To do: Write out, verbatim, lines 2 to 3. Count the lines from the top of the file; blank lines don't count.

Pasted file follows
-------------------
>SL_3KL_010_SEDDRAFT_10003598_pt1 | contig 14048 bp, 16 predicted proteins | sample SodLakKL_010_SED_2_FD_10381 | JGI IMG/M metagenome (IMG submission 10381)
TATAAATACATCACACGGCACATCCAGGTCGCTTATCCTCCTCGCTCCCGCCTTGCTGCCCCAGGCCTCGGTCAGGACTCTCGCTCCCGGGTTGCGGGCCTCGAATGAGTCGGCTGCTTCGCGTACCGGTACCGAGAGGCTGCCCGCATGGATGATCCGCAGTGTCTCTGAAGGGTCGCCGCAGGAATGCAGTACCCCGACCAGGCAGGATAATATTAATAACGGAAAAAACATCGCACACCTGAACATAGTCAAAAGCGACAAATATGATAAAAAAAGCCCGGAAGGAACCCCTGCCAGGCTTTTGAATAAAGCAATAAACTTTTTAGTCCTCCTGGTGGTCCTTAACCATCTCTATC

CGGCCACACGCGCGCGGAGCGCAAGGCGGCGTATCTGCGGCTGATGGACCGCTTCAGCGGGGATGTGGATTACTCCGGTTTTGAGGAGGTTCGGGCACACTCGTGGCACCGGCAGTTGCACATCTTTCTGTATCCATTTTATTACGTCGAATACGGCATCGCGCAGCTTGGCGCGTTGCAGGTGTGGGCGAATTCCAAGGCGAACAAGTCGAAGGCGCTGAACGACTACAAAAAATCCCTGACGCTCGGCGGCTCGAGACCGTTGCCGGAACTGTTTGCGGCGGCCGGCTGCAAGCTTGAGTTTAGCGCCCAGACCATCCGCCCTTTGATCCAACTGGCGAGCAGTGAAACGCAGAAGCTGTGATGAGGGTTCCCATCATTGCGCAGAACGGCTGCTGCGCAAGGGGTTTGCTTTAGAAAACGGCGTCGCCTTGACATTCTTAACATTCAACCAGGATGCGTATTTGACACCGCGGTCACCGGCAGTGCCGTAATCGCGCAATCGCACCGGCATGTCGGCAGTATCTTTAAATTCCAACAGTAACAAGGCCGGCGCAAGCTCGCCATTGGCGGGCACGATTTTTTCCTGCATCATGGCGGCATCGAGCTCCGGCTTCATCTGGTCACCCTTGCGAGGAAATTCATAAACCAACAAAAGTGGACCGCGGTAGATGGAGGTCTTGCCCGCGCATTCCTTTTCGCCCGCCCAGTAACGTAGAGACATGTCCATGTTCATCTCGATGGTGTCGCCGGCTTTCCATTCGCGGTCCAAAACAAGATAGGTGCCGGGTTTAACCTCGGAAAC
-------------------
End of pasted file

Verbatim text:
TATAAATACATCACACGGCACATCCAGGTCGCTTATCCTCCTCGCTCCCGCCTTGCTGCCCCAGGCCTCGGTCAGGACTCTCGCTCCCGGGTTGCGGGCCTCGAATGAGTCGGCTGCTTCGCGTACCGGTACCGAGAGGCTGCCCGCATGGATGATCCGCAGTGTCTCTGAAGGGTCGCCGCAGGAATGCAGTACCCCGACCAGGCAGGATAATATTAATAACGGAAAAAACATCGCACACCTGAACATAGTCAAAAGCGACAAATATGATAAAAAAAGCCCGGAAGGAACCCCTGCCAGGCTTTTGAATAAAGCAATAAACTTTTTAGTCCTCCTGGTGGTCCTTAACCATCTCTATC

CGGCCACACGCGCGCGGAGCGCAAGGCGGCGTATCTGCGGCTGATGGACCGCTTCAGCGGGGATGTGGATTACTCCGGTTTTGAGGAGGTTCGGGCACACTCGTGGCACCGGCAGTTGCACATCTTTCTGTATCCATTTTATTACGTCGAATACGGCATCGCGCAGCTTGGCGCGTTGCAGGTGTGGGCGAATTCCAAGGCGAACAAGTCGAAGGCGCTGAACGACTACAAAAAATCCCTGACGCTCGGCGGCTCGAGACCGTTGCCGGAACTGTTTGCGGCGGCCGGCTGCAAGCTTGAGTTTAGCGCCCAGACCATCCGCCCTTTGATCCAACTGGCGAGCAGTGAAACGCAGAAGCTGTGATGAGGGTTCCCATCATTGCGCAGAACGGCTGCTGCGCAAGGGGTTTGCTTTAGAAAACGGCGTCGCCTTGACATTCTTAACATTCAACCAGGATGCGTATTTGACACCGCGGTCACCGGCAGTGCCGTAATCGCGCAATCGCACCGGCATGTCGGCAGTATCTTTAAATTCCAACAGTAACAAGGCCGGCGCAAGCTCGCCATTGGCGGGCACGATTTTTTCCTGCATCATGGCGGCATCGAGCTCCGGCTTCATCTGGTCACCCTTGCGAGGAAATTCATAAACCAACAAAAGTGGACCGCGGTAGATGGAGGTCTTGCCCGCGCATTCCTTTTCGCCCGCCCAGTAACGTAGAGACATGTCCATGTTCATCTCGATGGTGTCGCCGGCTTTCCATTCGCGGTCCAAAACAAGATAGGTGCCGGGTTTAACCTCGGAAAC